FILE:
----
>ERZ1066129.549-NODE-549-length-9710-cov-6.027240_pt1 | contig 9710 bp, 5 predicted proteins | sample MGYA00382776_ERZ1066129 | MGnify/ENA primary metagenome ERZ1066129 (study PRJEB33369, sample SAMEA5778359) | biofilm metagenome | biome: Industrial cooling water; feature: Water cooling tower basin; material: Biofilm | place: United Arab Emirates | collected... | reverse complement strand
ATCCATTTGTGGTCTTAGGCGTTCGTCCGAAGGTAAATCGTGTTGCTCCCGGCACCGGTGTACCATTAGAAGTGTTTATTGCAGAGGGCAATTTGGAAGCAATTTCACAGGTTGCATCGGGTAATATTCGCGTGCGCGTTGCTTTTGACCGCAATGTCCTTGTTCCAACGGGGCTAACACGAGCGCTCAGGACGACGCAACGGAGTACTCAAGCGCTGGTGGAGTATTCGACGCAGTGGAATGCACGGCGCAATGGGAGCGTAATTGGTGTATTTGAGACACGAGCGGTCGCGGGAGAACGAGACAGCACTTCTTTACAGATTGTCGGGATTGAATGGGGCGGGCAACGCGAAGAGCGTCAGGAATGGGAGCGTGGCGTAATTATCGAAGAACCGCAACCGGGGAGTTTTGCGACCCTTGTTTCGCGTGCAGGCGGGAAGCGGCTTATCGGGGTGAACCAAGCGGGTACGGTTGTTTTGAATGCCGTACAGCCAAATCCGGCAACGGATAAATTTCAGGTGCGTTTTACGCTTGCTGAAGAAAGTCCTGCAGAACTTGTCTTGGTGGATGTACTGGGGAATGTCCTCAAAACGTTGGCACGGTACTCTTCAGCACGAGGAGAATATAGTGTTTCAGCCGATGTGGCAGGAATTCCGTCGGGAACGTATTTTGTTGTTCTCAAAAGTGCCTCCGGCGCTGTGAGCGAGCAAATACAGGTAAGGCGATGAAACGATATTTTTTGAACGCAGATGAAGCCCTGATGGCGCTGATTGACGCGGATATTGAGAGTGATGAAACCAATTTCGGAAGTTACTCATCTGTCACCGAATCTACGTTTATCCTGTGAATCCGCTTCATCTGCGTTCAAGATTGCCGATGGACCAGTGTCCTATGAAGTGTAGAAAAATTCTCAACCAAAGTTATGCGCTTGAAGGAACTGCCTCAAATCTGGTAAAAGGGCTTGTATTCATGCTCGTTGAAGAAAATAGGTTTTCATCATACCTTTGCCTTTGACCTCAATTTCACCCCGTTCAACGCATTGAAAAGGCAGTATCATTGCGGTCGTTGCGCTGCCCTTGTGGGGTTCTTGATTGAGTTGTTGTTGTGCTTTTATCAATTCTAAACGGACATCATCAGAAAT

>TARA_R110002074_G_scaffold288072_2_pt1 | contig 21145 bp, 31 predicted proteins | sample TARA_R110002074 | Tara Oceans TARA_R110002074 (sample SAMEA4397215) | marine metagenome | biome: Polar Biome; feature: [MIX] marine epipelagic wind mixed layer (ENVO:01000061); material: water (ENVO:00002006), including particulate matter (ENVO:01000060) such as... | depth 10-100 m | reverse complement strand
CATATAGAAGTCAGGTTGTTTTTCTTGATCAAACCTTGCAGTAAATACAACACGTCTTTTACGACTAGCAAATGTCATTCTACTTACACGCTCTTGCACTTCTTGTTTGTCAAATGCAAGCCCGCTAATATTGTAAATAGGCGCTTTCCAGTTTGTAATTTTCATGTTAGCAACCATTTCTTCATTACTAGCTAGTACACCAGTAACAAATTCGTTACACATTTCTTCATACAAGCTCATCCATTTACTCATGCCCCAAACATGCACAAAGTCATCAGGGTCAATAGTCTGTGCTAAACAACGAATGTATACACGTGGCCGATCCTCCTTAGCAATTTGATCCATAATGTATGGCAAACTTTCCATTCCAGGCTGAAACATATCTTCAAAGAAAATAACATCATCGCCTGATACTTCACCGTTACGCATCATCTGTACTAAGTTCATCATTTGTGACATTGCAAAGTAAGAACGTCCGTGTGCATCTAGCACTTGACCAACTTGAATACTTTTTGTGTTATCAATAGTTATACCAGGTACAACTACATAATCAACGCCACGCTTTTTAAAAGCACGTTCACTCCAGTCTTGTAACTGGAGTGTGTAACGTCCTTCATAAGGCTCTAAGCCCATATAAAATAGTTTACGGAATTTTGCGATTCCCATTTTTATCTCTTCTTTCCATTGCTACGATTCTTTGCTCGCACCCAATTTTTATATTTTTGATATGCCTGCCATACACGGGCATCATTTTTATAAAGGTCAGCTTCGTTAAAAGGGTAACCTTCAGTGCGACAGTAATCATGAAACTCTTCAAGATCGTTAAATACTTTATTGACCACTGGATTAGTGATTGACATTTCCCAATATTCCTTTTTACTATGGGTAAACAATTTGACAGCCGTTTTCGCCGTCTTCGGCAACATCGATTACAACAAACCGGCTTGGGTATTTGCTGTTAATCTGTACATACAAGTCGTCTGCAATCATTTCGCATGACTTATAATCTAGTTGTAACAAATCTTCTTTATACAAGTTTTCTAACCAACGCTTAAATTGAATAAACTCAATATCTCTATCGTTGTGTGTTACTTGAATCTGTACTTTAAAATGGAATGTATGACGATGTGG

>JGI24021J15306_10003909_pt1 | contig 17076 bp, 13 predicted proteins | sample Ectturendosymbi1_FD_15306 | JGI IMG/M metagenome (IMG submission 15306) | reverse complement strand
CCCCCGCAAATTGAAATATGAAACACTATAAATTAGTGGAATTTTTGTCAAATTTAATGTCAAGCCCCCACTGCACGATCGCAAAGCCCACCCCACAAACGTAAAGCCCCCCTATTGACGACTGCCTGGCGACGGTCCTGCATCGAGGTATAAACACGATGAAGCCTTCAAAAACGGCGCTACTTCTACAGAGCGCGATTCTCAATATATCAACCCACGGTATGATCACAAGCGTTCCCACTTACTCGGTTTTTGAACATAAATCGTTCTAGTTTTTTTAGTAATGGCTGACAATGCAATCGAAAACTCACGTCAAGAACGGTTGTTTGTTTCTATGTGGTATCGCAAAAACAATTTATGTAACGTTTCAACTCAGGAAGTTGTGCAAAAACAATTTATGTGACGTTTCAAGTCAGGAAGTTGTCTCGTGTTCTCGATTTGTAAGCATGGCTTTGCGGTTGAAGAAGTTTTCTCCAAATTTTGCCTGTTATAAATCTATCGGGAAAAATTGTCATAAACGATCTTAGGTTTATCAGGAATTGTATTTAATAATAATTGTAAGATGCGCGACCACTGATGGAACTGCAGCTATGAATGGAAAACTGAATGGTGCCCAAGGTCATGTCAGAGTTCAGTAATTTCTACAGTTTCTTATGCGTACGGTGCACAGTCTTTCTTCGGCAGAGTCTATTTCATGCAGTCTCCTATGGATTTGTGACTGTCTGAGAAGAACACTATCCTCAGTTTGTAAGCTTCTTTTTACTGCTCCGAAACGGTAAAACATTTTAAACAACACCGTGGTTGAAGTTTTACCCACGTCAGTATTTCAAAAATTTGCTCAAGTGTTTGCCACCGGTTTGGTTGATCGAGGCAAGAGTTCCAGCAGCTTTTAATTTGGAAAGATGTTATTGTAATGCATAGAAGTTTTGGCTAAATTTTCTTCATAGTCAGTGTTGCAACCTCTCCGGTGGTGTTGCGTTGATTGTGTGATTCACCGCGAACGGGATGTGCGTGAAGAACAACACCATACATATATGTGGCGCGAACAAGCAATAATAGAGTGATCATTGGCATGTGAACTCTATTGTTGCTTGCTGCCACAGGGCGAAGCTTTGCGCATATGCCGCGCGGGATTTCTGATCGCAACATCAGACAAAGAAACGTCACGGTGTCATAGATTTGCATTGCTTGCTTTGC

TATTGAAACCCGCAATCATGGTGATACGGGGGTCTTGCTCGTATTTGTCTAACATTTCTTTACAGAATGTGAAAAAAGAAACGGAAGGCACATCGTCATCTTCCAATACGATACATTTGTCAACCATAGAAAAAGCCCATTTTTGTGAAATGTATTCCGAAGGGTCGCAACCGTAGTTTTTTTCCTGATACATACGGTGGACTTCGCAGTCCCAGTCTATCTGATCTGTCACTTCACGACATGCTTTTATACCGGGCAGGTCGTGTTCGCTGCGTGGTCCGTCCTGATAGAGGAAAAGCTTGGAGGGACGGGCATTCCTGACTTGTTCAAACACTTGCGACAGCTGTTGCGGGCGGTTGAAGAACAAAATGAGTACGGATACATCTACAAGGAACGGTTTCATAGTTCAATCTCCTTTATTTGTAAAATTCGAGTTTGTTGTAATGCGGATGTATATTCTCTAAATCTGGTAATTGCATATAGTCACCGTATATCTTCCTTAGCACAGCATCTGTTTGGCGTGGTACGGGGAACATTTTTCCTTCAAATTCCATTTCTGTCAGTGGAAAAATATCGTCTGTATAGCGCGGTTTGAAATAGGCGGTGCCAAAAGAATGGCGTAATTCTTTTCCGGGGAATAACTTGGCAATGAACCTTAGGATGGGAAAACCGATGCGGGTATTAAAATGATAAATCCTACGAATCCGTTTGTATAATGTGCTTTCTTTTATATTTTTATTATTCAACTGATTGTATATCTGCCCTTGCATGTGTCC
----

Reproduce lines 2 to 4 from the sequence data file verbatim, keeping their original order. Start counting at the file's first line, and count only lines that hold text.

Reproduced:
ATCCATTTGTGGTCTTAGGCGTTCGTCCGAAGGTAAATCGTGTTGCTCCCGGCACCGGTGTACCATTAGAAGTGTTTATTGCAGAGGGCAATTTGGAAGCAATTTCACAGGTTGCATCGGGTAATATTCGCGTGCGCGTTGCTTTTGACCGCAATGTCCTTGTTCCAACGGGGCTAACACGAGCGCTCAGGACGACGCAACGGAGTACTCAAGCGCTGGTGGAGTATTCGACGCAGTGGAATGCACGGCGCAATGGGAGCGTAATTGGTGTATTTGAGACACGAGCGGTCGCGGGAGAACGAGACAGCACTTCTTTACAGATTGTCGGGATTGAATGGGGCGGGCAACGCGAAGAGCGTCAGGAATGGGAGCGTGGCGTAATTATCGAAGAACCGCAACCGGGGAGTTTTGCGACCCTTGTTTCGCGTGCAGGCGGGAAGCGGCTTATCGGGGTGAACCAAGCGGGTACGGTTGTTTTGAATGCCGTACAGCCAAATCCGGCAACGGATAAATTTCAGGTGCGTTTTACGCTTGCTGAAGAAAGTCCTGCAGAACTTGTCTTGGTGGATGTACTGGGGAATGTCCTCAAAACGTTGGCACGGTACTCTTCAGCACGAGGAGAATATAGTGTTTCAGCCGATGTGGCAGGAATTCCGTCGGGAACGTATTTTGTTGTTCTCAAAAGTGCCTCCGGCGCTGTGAGCGAGCAAATACAGGTAAGGCGATGAAACGATATTTTTTGAACGCAGATGAAGCCCTGATGGCGCTGATTGACGCGGATATTGAGAGTGATGAAACCAATTTCGGAAGTTACTCATCTGTCACCGAATCTACGTTTATCCTGTGAATCCGCTTCATCTGCGTTCAAGATTGCCGATGGACCAGTGTCCTATGAAGTGTAGAAAAATTCTCAACCAAAGTTATGCGCTTGAAGGAACTGCCTCAAATCTGGTAAAAGGGCTTGTATTCATGCTCGTTGAAGAAAATAGGTTTTCATCATACCTTTGCCTTTGACCTCAATTTCACCCCGTTCAACGCATTGAAAAGGCAGTATCATTGCGGTCGTTGCGCTGCCCTTGTGGGGTTCTTGATTGAGTTGTTGTTGTGCTTTTATCAATTCTAAACGGACATCATCAGAAAT

>TARA_R110002074_G_scaffold288072_2_pt1 | contig 21145 bp, 31 predicted proteins | sample TARA_R110002074 | Tara Oceans TARA_R110002074 (sample SAMEA4397215) | marine metagenome | biome: Polar Biome; feature: [MIX] marine epipelagic wind mixed layer (ENVO:01000061); material: water (ENVO:00002006), including particulate matter (ENVO:01000060) such as... | depth 10-100 m | reverse complement strand
CATATAGAAGTCAGGTTGTTTTTCTTGATCAAACCTTGCAGTAAATACAACACGTCTTTTACGACTAGCAAATGTCATTCTACTTACACGCTCTTGCACTTCTTGTTTGTCAAATGCAAGCCCGCTAATATTGTAAATAGGCGCTTTCCAGTTTGTAATTTTCATGTTAGCAACCATTTCTTCATTACTAGCTAGTACACCAGTAACAAATTCGTTACACATTTCTTCATACAAGCTCATCCATTTACTCATGCCCCAAACATGCACAAAGTCATCAGGGTCAATAGTCTGTGCTAAACAACGAATGTATACACGTGGCCGATCCTCCTTAGCAATTTGATCCATAATGTATGGCAAACTTTCCATTCCAGGCTGAAACATATCTTCAAAGAAAATAACATCATCGCCTGATACTTCACCGTTACGCATCATCTGTACTAAGTTCATCATTTGTGACATTGCAAAGTAAGAACGTCCGTGTGCATCTAGCACTTGACCAACTTGAATACTTTTTGTGTTATCAATAGTTATACCAGGTACAACTACATAATCAACGCCACGCTTTTTAAAAGCACGTTCACTCCAGTCTTGTAACTGGAGTGTGTAACGTCCTTCATAAGGCTCTAAGCCCATATAAAATAGTTTACGGAATTTTGCGATTCCCATTTTTATCTCTTCTTTCCATTGCTACGATTCTTTGCTCGCACCCAATTTTTATATTTTTGATATGCCTGCCATACACGGGCATCATTTTTATAAAGGTCAGCTTCGTTAAAAGGGTAACCTTCAGTGCGACAGTAATCATGAAACTCTTCAAGATCGTTAAATACTTTATTGACCACTGGATTAGTGATTGACATTTCCCAATATTCCTTTTTACTATGGGTAAACAATTTGACAGCCGTTTTCGCCGTCTTCGGCAACATCGATTACAACAAACCGGCTTGGGTATTTGCTGTTAATCTGTACATACAAGTCGTCTGCAATCATTTCGCATGACTTATAATCTAGTTGTAACAAATCTTCTTTATACAAGTTTTCTAACCAACGCTTAAATTGAATAAACTCAATATCTCTATCGTTGTGTGTTACTTGAATCTGTACTTTAAAATGGAATGTATGACGATGTGG